Mike Julian: Yeah, that makes sense. I mean, I've definitely had that situation when I've been on call. You walk in has something like, well, everything's exploded, I have absolutely no idea what's going on. But as the senior engineer, everyone's looking to you like, expecting, you've seen this before. So you just kind of put on that veneer of, “Nope, I've got this,” while screaming internally.
Thai Wood: Absolutely. And I think that, depending on why it's done, I think it's actually a good thing. In software, I do tend to question a little bit, I think it should be okay to say, “I don't know, this thing. I haven't seen it before, but I'm going to figure it out,” whereas with … Because you're probably with personnel that you know at least somewhat if you're on call, right? Network operations, staff, people you've at least talked to before, which is not necessarily the case with emergency management, in the physical realm. These are strangers and you don't know how they're going to react. So your best service to them is to just keep that cool.
Mike Julian: Right. Yeah. It's just really hard to do sometimes or, most the time for me. Man, I do not miss being on call at all. I never liked the idea of having to present that coolness that everyone's looking for.
Thai Wood: I definitely understand that. It's a very visceral, physical experience. And I know a lot of us can habituate good and bad to some of this stuff. We know that noise, whatever our pagerduty alert noise is, we know that noise, right? Or even if you put it on vibrate, the sound of that phone vibrating against your nightstand, you know the difference in what it sounds like to vibrate on your nightstand versus like your kitchen table. It embeds in your brain and there's a very physical, visceral response. And I think we don't give enough credit to that in technology and software that people are experiencing this. Unlike EMS where there is a lot of understanding and at least a lot of the companies oftentimes will have staff psychologists training, things like that to help you deal with this, whereas in software a lot of times people are just like, it's software. But it ignores the human side of this response that we can't help but encounter.
I actually saw a study once, I don't recall the details but they'd done something like hooked up a cop to an EKG and they put them in kind of like a simulated car or maybe it was a real car. But they got him all thinking he's on duty and all this and they're waiting for him and they get him all just sitting around waiting for a call to come in. And they're watching his vitals. And they trigger his console and so he gets this call. And of course he knows it's simulated because he's wearing these EKG wires, but immediately they watch his heart rates skyrocket to about 200 beats per minute, which just instantly, just this very visceral response. I don't think it takes being a cop to have that same physical response. We're still having the same neural architecture, right?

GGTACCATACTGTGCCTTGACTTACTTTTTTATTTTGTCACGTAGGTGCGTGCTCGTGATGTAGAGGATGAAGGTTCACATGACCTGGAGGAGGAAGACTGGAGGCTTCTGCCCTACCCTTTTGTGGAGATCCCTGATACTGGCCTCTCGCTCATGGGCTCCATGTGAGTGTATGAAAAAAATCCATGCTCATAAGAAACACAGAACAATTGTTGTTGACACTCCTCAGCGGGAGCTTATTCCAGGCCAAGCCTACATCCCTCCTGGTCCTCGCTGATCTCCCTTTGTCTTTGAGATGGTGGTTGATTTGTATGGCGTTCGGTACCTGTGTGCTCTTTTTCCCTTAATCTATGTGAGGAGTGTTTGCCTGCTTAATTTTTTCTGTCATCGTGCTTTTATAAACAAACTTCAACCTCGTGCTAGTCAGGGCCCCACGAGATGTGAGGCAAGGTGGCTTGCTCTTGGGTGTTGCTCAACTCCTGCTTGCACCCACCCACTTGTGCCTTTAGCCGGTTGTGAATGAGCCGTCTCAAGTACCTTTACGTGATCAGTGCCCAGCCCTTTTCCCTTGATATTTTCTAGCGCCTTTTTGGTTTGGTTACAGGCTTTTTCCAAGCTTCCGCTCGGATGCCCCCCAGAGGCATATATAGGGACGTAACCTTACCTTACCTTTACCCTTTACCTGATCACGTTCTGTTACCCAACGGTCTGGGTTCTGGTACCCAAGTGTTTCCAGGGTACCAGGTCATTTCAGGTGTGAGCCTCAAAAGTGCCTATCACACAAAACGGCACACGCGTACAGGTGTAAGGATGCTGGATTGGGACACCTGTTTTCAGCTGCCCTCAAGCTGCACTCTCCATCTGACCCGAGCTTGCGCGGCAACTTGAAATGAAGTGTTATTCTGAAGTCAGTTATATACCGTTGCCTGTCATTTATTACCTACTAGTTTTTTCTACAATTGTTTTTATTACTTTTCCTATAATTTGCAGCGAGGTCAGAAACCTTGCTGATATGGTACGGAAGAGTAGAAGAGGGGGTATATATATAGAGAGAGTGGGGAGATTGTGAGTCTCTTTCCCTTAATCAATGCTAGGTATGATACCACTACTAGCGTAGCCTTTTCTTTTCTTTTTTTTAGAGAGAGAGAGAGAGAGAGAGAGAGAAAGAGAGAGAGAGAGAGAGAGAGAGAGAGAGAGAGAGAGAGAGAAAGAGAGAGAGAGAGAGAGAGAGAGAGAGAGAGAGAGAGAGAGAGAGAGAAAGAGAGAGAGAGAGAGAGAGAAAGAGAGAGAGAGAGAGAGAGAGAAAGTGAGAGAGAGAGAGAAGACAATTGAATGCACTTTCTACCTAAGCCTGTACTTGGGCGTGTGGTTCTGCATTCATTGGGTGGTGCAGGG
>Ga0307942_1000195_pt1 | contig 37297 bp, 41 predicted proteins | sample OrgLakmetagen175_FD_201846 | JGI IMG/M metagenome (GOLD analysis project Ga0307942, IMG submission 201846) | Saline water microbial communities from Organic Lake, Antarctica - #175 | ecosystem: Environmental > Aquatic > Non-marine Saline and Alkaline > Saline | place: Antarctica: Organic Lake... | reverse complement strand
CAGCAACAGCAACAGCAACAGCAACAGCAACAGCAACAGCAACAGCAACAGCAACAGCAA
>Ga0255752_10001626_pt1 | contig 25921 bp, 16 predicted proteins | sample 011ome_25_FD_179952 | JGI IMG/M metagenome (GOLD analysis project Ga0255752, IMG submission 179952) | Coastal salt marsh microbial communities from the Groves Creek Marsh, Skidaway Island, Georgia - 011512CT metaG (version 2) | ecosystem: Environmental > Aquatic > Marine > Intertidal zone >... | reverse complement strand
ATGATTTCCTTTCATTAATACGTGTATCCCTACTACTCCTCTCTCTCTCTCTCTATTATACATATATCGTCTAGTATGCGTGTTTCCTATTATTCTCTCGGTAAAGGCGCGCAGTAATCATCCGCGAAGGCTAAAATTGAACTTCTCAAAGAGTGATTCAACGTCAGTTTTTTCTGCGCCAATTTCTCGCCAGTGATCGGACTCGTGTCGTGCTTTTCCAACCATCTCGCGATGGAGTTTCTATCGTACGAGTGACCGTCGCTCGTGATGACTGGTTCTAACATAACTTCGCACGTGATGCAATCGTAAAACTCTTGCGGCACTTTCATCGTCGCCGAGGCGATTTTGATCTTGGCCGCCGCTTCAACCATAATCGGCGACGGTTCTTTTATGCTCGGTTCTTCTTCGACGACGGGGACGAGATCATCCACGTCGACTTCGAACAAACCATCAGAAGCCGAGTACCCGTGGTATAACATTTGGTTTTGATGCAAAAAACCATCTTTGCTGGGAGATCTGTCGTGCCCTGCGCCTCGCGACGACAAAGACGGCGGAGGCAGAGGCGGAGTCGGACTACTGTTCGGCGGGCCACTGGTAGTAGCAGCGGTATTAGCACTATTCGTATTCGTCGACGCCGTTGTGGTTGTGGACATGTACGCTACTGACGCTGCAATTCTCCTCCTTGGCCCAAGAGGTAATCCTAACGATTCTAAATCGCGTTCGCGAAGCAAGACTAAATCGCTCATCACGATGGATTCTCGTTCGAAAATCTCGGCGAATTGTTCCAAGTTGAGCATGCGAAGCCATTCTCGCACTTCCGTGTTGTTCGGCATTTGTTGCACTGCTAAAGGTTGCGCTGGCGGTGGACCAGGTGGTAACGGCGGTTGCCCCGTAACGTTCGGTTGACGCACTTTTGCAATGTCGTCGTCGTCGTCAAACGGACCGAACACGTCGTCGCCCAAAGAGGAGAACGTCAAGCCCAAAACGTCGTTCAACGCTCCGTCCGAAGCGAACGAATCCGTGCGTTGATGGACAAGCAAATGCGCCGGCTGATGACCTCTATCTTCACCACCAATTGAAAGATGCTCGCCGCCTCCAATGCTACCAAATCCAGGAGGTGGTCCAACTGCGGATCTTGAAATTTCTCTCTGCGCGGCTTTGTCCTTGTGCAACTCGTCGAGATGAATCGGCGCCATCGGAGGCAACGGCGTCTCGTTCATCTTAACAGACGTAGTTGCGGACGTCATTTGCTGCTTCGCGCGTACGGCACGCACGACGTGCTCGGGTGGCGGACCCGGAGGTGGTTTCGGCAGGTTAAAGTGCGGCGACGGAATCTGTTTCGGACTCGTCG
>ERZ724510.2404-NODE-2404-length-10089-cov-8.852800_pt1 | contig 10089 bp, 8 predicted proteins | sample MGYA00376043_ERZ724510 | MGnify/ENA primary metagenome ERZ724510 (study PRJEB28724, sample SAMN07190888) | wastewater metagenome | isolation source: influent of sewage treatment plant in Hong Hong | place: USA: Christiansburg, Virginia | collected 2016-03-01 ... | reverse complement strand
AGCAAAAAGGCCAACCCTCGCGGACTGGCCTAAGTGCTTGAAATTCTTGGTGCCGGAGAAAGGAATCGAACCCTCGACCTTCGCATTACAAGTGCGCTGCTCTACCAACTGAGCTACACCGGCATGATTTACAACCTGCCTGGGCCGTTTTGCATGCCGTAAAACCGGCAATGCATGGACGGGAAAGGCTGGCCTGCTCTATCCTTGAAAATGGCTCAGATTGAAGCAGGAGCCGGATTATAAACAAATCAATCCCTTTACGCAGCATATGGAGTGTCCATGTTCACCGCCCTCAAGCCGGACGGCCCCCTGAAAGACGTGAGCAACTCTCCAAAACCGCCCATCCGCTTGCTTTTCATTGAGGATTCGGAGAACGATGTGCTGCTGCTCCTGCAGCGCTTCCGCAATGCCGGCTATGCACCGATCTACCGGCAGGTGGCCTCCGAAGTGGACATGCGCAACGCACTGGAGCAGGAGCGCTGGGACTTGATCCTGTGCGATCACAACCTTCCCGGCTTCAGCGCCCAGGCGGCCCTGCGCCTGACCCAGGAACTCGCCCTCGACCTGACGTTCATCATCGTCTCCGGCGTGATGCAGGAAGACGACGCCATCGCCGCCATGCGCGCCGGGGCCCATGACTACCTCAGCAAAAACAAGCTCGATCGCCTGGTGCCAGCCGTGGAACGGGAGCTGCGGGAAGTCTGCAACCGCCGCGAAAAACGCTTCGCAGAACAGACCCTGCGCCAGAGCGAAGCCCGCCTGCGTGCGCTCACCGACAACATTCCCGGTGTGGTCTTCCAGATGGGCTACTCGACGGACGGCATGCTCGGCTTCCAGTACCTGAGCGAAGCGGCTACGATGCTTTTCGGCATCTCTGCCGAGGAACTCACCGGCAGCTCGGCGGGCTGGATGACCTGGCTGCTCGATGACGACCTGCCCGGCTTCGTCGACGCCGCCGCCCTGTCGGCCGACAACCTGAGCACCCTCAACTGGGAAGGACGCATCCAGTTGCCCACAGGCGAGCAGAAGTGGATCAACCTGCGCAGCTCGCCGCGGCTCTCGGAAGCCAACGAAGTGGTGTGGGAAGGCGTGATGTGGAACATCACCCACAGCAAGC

Mike Julian: Man, my last job that I was on call, when I left the job I was waking up in the middle of the night to nothing. The phone was not going off but I thought it was going off. And inevitably like an hour after I woke up, it would go off. So that really messes with your head.
Thai Wood: Yep, absolutely.
Mike Julian: Here's a very important question, what's your on-call ringtone?
Thai Wood: So for the moment, as we are speaking this right now, I do not have one because I am not currently in rotation for the moment. Typically, I try to change mine sometimes. It's just a thing that I experiment with.
Mike Julian: That's a good idea.
Thai Wood: Yeah, just so I don't habituate to one too badly. It's just depends on what I'm shooting for. There were periods where if I was concerned about missing it because if I was spending time with family or I was traveling somewhere where I was away from my routines and I would want that noise to catch me and help me get grounded in that, I might use fall back on something normal, usually just a series of beeps, not too loud. But otherwise, I might just pick something random. I think at one point, it was Vivaldi spring.
Thai Wood: I will admit that I can't help but think of that in my head oftentimes.
Mike Julian: Yeah, I totally see that it was a bad idea in hindsight. So EMS, on-call, as soon as we talk about EMS, it's hard to separate that whole idea with on-call but there's another aspect to it that I find really interesting, which is the incident management portion. I kind of alluded to when I started laying out the scenario I think of when I think EMS. But there are well defined roles in EMS, like when someone responds to an incident, there are certain people doing certain things and they know why they're doing those things and what's expected of them. And this is incident command. I know you and I have discussed this many times over coffee and drinks. But there's something there about a standard incident command structure that you and I spoke of. Could you tell us more about that?
Thai Wood: Yeah, absolutely. So, nowadays, in especially like a post 9/11 world, incident command in most emergency services typically references The National Incident Management System, which uses ICS, the INCIDENT COMMAND SYSTEM, which is this whole thing set up by FEMA. It started in like the 70s because they were having trouble of managing a bunch of fires. Well, you know, it's tough to manage this stuff if you don't have everyone on the same page. Who would have thought?
Mike Julian: Right.